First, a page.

My takeaway from last night is that the process of getting to know the process has, in a way, left me even more befuddled by the final selections. I feel as though I can track the wins, and yet, unlike a true athletic event, I cannot fully trace the logic behind them.

I’ve not seen “The Girl with the Dragon Tattoo” since its release, and though I am certain that the editing was strong, I don’t recall walking away with that element top of mind in quite the way I did with “The Social Network.” I’d like to screen the film again before I make a categorical assessment, but as it stands now, I legitimately believe that “Moneyball” represents the more skillfully crafted and challenging film from an editorial standpoint. Similarly, as we have said previously, it was a tremendous feat on the part of screenwriters Steven Zaillian and Aaron Sorkin to take Michael Lewis’s book about statistics and transform it into a compelling, richly textured and deeply human story. Alas.

One field where the precursor season seemed to have it right was Best Actress. I will confess that I am slightly disappointed with Viola Davis’s loss, which is not to take anything away from Meryl Streep's win necessarily, but simply to mourn the Davis loss. She is a journeywoman. I had believed that she would win on merit, but it is also nice to see a real working actor (meaning someone who has dug in to deliver tremendous performances in large and small roles over an extended period of time in theater, television and film) reach the heights that Davis has this year. She was, in my mind, the working actor’s champion.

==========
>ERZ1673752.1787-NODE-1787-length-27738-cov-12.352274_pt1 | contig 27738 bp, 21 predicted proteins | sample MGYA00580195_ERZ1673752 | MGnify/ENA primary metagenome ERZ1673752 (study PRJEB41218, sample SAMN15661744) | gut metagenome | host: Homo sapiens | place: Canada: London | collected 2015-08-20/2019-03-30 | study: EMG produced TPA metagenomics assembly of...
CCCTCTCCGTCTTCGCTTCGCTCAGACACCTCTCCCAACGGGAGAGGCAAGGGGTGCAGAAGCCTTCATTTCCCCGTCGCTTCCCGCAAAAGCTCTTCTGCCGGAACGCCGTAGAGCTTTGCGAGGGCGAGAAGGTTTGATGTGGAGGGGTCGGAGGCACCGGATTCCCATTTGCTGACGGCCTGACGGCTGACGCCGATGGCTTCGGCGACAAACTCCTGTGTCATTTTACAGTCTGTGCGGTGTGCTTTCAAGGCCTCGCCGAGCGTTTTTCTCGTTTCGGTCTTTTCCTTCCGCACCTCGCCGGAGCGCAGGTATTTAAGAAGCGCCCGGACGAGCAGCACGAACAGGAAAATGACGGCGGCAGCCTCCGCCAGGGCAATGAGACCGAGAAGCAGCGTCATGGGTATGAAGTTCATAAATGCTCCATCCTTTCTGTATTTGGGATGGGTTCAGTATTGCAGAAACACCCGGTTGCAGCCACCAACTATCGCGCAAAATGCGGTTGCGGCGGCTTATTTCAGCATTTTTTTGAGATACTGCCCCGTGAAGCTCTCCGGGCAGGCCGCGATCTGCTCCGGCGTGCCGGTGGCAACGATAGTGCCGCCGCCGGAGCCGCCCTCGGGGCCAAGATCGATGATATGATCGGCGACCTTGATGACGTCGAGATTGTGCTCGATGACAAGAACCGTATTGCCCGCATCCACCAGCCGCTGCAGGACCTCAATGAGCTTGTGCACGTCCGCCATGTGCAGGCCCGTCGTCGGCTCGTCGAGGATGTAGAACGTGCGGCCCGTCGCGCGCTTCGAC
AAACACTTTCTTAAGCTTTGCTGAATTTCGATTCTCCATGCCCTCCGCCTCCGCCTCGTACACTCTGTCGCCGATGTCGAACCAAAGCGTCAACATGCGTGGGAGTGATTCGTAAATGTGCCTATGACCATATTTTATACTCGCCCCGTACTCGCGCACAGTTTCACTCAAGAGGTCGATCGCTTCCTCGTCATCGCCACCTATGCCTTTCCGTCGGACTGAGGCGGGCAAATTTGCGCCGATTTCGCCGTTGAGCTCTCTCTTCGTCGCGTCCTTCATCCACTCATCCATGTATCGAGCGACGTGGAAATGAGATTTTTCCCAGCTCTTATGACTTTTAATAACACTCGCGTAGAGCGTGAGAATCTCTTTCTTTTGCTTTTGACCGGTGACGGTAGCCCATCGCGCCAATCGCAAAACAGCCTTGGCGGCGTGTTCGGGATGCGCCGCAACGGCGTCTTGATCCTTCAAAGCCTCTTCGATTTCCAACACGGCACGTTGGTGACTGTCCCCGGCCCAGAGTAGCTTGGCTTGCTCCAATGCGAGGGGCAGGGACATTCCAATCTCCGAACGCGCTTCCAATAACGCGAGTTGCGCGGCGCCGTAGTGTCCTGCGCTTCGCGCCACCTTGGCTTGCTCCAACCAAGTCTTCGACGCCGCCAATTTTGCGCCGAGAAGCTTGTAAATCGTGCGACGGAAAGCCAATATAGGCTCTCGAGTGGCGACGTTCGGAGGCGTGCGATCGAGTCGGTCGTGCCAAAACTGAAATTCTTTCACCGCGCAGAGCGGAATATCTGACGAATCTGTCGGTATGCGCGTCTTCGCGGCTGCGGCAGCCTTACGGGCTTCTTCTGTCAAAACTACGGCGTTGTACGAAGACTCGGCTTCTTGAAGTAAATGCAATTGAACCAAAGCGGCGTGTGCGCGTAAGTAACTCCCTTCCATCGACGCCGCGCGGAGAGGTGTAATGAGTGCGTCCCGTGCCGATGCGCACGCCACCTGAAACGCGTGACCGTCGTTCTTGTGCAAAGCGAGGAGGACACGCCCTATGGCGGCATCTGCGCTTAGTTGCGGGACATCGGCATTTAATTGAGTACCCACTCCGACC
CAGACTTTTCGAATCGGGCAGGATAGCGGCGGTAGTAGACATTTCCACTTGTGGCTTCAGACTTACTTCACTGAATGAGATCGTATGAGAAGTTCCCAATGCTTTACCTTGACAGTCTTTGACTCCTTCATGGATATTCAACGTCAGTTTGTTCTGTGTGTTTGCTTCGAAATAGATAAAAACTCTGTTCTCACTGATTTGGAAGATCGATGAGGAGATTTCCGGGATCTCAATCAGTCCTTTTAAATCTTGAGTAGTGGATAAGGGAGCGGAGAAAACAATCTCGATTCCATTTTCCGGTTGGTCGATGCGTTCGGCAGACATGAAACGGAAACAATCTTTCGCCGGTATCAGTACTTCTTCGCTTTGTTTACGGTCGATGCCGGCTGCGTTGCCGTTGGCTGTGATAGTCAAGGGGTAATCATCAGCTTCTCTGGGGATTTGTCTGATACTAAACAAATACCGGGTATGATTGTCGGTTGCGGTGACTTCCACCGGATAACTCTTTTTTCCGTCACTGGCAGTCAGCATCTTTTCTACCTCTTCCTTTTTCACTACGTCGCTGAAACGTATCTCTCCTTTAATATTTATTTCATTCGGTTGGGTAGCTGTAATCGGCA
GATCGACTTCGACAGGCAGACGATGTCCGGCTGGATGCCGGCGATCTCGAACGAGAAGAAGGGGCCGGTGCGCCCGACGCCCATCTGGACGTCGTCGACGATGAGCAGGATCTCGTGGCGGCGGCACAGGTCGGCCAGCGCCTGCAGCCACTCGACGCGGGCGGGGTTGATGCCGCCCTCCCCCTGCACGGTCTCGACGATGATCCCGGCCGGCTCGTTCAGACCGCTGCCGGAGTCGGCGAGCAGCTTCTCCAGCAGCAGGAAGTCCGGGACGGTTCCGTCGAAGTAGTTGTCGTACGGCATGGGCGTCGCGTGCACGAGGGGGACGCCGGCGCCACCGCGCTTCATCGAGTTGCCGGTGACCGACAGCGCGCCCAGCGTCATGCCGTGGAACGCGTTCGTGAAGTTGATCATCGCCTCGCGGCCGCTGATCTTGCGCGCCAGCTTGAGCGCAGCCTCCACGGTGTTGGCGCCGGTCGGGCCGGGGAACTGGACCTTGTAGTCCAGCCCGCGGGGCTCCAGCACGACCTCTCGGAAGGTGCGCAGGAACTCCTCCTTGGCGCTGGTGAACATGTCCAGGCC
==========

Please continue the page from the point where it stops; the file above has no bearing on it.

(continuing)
"Your job is to get material, good or bad, and make something of it," Davis said at the Santa Barbara film festival last month where she accepted the award for Outstanding Performer of the Year. "If we all waited for 'Sophie's Choice,' we'd be waiting a long time. It's about how you take a role that serves a function and humanize it."

As Kris noted in his post-show “Off the Carpet” column, Davis and Streep are friends, so, there is likely no bad blood between them as it were. Nor do I begrudge Streep formal recognition. As an outside observer, and circling back to a sports analogy one more time, I think it must be what it feels like for those outside of New York City when the Yankees win. As objectively speaking as is possible, I believe the Davis loss may become one of Oscar’s most lasting and heartbreaking misses.

Ultimately, though, what makes the Oscars unique is that they are a race, a game that is based in the artistic realm. Though I do believe that there are marketing, PR and frankly high school popularity contest elements at work, we are, at the end of the day, talking about a subjective arena where one person’s aesthetic simply may not match that of another’s, or even that of the viewing audience at large.

So, on to 2012, where I hope my horses will stand a better chance and I can place my final bets with  my heart as well as my mind.

For year-round entertainment news and commentary follow @JRothC on Twitter.